It even support incremental builds for even faster builds! Unfortunately this is where Rush's task running abilities end, it only does builds, so you'll have to figure out running other types of scripts on your own.
Keeping with the trend, Rush also has it's own custom publishing process.
When a developer is submitting a PR to a Rush based monorepo they need to run
rush change to tell Rush what the change is and how it should effect the package's version.
On a CI the build script will run
rush change -v to verify that a PR has a change from
rush change included. Once the PR is merged the CI run
rush publish to apply the version changes. This command will create a changelog for each effected package in the dependency graph and publish it to
A cool new feature they introduced recently is Version Policies. Version Policies are a lot like
independent mode but more powerful. Instead of saying all packages should be
independent you can group packages into a policy as you want. This means you could have multiple parts of your repo have different
fixed versioning and independently version the rest.
Nx is a suite of powerful, extensible dev tools to help you architect, test, and build at any scale — integrating seamlessly with modern technologies and libraries while providing a robust CLI, caching, dependency management, and more.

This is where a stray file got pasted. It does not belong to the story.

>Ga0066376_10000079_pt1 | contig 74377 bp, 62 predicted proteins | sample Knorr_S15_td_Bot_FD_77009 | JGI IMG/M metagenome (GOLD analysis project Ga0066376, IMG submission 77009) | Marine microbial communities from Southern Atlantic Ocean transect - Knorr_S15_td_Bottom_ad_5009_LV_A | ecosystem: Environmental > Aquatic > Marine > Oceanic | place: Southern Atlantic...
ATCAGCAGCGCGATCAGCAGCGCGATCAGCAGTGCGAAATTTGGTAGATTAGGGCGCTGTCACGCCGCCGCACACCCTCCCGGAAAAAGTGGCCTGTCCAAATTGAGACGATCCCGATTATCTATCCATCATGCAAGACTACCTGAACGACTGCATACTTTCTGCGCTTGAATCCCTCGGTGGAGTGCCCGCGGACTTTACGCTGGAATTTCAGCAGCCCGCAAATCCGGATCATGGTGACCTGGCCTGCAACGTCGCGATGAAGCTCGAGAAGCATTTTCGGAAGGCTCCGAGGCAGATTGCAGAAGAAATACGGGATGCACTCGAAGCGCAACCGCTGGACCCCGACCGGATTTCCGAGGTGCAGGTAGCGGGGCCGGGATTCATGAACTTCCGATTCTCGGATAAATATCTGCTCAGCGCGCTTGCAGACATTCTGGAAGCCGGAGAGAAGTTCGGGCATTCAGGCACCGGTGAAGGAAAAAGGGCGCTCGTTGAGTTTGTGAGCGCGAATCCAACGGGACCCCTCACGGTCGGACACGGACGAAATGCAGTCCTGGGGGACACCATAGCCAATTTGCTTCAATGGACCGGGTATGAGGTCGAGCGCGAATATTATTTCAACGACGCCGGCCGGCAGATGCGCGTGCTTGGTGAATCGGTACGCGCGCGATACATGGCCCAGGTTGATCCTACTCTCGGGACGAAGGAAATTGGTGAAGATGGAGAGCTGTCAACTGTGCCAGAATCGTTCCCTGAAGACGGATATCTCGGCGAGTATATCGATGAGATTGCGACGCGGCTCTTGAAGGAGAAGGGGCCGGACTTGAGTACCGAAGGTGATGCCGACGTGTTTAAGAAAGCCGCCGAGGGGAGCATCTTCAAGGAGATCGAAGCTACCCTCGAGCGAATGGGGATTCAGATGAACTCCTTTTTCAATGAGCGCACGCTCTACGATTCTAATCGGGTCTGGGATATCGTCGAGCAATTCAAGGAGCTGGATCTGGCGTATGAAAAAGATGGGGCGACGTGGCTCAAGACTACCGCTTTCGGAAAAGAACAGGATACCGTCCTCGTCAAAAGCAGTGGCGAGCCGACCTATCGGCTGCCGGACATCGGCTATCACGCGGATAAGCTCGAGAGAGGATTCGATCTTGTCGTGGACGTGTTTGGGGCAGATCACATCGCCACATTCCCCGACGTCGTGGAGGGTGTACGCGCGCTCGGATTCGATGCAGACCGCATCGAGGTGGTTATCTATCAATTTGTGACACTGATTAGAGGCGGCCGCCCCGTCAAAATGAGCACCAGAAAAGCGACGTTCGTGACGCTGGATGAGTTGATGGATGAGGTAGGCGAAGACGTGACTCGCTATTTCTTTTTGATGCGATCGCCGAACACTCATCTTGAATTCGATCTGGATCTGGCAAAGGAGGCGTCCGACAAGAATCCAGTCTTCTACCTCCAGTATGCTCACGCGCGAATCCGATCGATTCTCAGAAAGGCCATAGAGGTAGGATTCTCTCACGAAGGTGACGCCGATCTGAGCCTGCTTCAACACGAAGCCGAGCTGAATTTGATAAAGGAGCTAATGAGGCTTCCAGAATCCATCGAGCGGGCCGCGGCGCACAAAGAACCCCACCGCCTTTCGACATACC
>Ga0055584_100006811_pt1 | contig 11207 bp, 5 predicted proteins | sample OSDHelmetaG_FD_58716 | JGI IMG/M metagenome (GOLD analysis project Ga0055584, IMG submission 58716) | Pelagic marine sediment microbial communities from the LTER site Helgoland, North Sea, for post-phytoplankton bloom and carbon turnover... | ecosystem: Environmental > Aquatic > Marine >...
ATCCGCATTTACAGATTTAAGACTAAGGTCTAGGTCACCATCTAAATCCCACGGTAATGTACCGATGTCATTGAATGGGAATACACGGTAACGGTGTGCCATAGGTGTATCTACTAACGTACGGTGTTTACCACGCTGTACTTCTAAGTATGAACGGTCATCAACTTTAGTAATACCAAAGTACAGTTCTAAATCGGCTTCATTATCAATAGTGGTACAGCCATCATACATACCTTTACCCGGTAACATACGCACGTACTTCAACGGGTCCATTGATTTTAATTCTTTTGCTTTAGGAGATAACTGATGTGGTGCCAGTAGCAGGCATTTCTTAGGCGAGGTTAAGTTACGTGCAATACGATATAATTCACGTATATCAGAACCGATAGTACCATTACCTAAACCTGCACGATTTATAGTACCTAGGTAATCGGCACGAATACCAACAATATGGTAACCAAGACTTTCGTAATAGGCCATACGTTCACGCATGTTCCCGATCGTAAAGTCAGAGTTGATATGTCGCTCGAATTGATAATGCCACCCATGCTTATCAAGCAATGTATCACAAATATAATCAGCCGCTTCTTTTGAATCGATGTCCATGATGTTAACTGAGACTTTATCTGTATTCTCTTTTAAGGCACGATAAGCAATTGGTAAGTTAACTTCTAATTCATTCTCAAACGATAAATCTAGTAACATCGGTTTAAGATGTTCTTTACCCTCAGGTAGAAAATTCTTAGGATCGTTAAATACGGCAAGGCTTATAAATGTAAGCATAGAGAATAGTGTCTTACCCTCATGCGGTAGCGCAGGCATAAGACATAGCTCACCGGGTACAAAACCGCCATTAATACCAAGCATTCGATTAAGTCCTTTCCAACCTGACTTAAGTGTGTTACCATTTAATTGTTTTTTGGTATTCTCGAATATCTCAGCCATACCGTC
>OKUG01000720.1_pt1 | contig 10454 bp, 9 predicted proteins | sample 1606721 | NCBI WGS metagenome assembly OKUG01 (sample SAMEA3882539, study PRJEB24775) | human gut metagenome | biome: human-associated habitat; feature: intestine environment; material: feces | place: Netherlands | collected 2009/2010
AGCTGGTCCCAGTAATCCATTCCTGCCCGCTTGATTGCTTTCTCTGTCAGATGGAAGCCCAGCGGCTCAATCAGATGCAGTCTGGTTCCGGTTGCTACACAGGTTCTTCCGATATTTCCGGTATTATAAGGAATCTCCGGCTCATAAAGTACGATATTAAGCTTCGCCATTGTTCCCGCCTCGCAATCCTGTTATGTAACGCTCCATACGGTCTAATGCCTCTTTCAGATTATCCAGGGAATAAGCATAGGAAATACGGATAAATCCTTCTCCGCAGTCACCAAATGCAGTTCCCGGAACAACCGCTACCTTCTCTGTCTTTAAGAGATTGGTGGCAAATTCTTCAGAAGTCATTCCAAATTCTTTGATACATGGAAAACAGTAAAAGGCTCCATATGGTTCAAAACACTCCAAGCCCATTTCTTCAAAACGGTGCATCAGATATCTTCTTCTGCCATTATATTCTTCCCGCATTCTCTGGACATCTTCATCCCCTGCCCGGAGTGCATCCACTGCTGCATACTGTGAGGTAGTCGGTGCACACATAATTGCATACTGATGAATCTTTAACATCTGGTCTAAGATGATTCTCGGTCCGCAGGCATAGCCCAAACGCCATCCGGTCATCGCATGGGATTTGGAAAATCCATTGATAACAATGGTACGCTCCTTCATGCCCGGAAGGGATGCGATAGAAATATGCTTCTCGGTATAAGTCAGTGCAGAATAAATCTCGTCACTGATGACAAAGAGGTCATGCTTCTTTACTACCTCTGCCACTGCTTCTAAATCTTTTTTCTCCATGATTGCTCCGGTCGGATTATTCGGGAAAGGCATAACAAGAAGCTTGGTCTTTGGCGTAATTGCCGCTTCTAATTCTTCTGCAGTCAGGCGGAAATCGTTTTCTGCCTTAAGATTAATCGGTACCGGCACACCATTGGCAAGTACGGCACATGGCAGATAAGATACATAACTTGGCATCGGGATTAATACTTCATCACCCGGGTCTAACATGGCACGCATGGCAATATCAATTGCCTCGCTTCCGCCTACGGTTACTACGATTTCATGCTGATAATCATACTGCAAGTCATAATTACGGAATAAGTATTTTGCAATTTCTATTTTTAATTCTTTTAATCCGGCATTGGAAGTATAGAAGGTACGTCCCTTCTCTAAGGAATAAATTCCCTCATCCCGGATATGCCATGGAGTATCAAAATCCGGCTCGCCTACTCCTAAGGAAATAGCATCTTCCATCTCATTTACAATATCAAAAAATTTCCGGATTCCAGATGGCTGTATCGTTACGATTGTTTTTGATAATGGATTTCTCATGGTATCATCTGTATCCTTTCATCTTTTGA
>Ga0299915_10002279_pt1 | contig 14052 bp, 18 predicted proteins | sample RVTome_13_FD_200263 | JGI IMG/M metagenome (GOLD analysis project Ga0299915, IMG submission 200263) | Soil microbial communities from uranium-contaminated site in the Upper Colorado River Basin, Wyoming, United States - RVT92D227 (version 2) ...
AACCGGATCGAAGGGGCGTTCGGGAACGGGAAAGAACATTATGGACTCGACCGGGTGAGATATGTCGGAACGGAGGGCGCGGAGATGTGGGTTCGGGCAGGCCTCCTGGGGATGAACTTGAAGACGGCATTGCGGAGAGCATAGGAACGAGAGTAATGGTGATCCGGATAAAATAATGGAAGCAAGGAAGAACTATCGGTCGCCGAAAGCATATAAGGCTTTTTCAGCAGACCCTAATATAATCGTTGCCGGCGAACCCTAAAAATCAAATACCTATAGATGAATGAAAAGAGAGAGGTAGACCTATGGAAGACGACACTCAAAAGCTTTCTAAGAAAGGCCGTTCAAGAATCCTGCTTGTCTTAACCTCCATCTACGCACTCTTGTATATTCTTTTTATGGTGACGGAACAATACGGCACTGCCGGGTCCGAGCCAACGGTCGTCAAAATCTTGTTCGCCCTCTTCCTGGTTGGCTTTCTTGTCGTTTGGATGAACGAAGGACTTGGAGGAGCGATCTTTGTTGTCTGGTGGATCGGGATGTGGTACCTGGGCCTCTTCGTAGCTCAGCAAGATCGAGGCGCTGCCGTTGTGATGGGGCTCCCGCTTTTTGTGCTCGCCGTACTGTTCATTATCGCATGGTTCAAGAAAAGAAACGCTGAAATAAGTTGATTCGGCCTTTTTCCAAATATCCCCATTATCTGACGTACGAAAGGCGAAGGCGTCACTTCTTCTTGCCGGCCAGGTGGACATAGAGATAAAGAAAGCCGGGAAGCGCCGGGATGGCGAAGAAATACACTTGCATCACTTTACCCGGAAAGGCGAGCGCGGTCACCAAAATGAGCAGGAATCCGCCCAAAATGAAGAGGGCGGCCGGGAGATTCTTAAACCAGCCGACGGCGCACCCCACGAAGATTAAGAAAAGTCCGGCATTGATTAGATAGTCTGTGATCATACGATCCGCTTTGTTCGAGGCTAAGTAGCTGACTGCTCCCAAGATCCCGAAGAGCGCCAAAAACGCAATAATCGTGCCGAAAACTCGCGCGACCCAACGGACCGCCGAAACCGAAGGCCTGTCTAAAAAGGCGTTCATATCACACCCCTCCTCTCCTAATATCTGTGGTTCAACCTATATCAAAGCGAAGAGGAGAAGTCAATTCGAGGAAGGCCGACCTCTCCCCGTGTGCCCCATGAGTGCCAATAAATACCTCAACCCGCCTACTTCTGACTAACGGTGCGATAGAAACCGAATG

This tool focuses mainly on being a smart
task-runner. In the same vein as other tools in this list it will only run commands for code effected in your project's dependency graph. It can also use a
distributed computation cache, which stores the results of commands in a cache to speed up execution.
Nx changes the monorepo structure by only having a root
package.json. Instead of a
package.json for each project in the monorepo all of that is configured through the
workspace.json. This file describes all of the apps, libraries and tools in the monorepo and how they depend on each other. It also includes command and generator configuration.
Comparing it to
lerna can be summarized as:
lerna=> A tool for managing a monorepo of packages
nx=> A tool for managing a monorepo of applications, tools and services for an
Nx also has a plugin systems so you can easily add popular development tools in an easy way. These plugins range from test and linting tools to templates for new libraries, services and websites.
This project has the most full featured project templating/package creation of the tools in this list.
This tool comes with many of the same features as other task runner, supporting parallel, dependency graph sorted and git detected change builds.
Zero-config ultra fast monorepo script runner and build tool
This tool is super easy to use in any repo using the common monorepo structure. It parses scripts in your
package.json to intelligently run theme and only re-executes commands if the files have changes using a local build cache.
While not as full features as other tools on this list it does one things and does it well. One of it's biggest features for me is the ease with which you can add it to an existing monorepo.
Monorepos that make ship happen.
This is the only tool on the list but it's the one I'm most excited about. From what I've read and seen,
turborepo seems to be like all the intelligent builds of
nx without all of the config or monorepo structure changes.
A way to manage your versioning and changelogs with a focus on monorepos
changesets operate in a very similar way to how
rush change works. They both produce a file that describes the change and how it should effect the version.